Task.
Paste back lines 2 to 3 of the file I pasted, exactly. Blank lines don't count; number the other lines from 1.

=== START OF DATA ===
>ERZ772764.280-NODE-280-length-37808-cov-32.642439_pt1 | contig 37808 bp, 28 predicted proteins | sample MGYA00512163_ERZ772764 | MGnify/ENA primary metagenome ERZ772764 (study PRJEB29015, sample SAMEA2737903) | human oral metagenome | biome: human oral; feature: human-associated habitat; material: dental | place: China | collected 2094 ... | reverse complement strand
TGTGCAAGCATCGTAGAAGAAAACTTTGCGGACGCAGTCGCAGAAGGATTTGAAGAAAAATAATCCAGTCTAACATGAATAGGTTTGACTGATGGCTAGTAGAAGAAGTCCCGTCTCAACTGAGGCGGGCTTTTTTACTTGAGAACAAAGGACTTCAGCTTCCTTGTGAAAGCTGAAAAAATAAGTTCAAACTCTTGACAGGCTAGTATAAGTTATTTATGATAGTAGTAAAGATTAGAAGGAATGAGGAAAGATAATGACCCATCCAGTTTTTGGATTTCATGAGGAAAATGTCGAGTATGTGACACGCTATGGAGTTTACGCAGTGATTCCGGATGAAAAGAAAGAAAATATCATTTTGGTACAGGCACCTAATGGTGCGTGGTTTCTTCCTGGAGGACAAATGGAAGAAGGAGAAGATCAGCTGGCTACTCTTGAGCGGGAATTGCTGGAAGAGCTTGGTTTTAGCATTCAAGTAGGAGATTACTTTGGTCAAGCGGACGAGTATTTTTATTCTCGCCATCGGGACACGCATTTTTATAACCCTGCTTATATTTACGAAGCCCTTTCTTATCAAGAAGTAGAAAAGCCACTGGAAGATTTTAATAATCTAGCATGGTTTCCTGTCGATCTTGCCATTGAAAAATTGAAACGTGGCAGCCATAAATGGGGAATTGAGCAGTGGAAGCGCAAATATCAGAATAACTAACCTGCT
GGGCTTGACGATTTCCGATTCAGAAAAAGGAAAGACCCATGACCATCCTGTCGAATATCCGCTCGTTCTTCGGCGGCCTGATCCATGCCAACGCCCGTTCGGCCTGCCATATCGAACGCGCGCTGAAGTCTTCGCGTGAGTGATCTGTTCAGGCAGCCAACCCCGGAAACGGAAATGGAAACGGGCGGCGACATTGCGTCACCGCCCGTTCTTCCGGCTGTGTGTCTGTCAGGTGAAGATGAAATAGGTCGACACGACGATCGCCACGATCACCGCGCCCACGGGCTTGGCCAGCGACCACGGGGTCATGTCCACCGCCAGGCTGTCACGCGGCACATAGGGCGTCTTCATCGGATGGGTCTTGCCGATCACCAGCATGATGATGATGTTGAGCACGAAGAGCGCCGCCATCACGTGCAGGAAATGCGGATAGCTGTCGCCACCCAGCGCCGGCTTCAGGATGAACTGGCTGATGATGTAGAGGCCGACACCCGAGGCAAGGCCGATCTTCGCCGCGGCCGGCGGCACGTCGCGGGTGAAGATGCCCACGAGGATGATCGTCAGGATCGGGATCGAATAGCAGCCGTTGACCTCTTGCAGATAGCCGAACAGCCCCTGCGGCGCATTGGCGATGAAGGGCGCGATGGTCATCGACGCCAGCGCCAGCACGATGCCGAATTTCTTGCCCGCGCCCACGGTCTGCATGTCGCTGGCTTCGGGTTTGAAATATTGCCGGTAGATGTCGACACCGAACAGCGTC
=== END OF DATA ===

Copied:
TGTGCAAGCATCGTAGAAGAAAACTTTGCGGACGCAGTCGCAGAAGGATTTGAAGAAAAATAATCCAGTCTAACATGAATAGGTTTGACTGATGGCTAGTAGAAGAAGTCCCGTCTCAACTGAGGCGGGCTTTTTTACTTGAGAACAAAGGACTTCAGCTTCCTTGTGAAAGCTGAAAAAATAAGTTCAAACTCTTGACAGGCTAGTATAAGTTATTTATGATAGTAGTAAAGATTAGAAGGAATGAGGAAAGATAATGACCCATCCAGTTTTTGGATTTCATGAGGAAAATGTCGAGTATGTGACACGCTATGGAGTTTACGCAGTGATTCCGGATGAAAAGAAAGAAAATATCATTTTGGTACAGGCACCTAATGGTGCGTGGTTTCTTCCTGGAGGACAAATGGAAGAAGGAGAAGATCAGCTGGCTACTCTTGAGCGGGAATTGCTGGAAGAGCTTGGTTTTAGCATTCAAGTAGGAGATTACTTTGGTCAAGCGGACGAGTATTTTTATTCTCGCCATCGGGACACGCATTTTTATAACCCTGCTTATATTTACGAAGCCCTTTCTTATCAAGAAGTAGAAAAGCCACTGGAAGATTTTAATAATCTAGCATGGTTTCCTGTCGATCTTGCCATTGAAAAATTGAAACGTGGCAGCCATAAATGGGGAATTGAGCAGTGGAAGCGCAAATATCAGAATAACTAACCTGCT
GGGCTTGACGATTTCCGATTCAGAAAAAGGAAAGACCCATGACCATCCTGTCGAATATCCGCTCGTTCTTCGGCGGCCTGATCCATGCCAACGCCCGTTCGGCCTGCCATATCGAACGCGCGCTGAAGTCTTCGCGTGAGTGATCTGTTCAGGCAGCCAACCCCGGAAACGGAAATGGAAACGGGCGGCGACATTGCGTCACCGCCCGTTCTTCCGGCTGTGTGTCTGTCAGGTGAAGATGAAATAGGTCGACACGACGATCGCCACGATCACCGCGCCCACGGGCTTGGCCAGCGACCACGGGGTCATGTCCACCGCCAGGCTGTCACGCGGCACATAGGGCGTCTTCATCGGATGGGTCTTGCCGATCACCAGCATGATGATGATGTTGAGCACGAAGAGCGCCGCCATCACGTGCAGGAAATGCGGATAGCTGTCGCCACCCAGCGCCGGCTTCAGGATGAACTGGCTGATGATGTAGAGGCCGACACCCGAGGCAAGGCCGATCTTCGCCGCGGCCGGCGGCACGTCGCGGGTGAAGATGCCCACGAGGATGATCGTCAGGATCGGGATCGAATAGCAGCCGTTGACCTCTTGCAGATAGCCGAACAGCCCCTGCGGCGCATTGGCGATGAAGGGCGCGATGGTCATCGACGCCAGCGCCAGCACGATGCCGAATTTCTTGCCCGCGCCCACGGTCTGCATGTCGCTGGCTTCGGGTTTGAAATATTGCCGGTAGATGTCGACACCGAACAGCGTC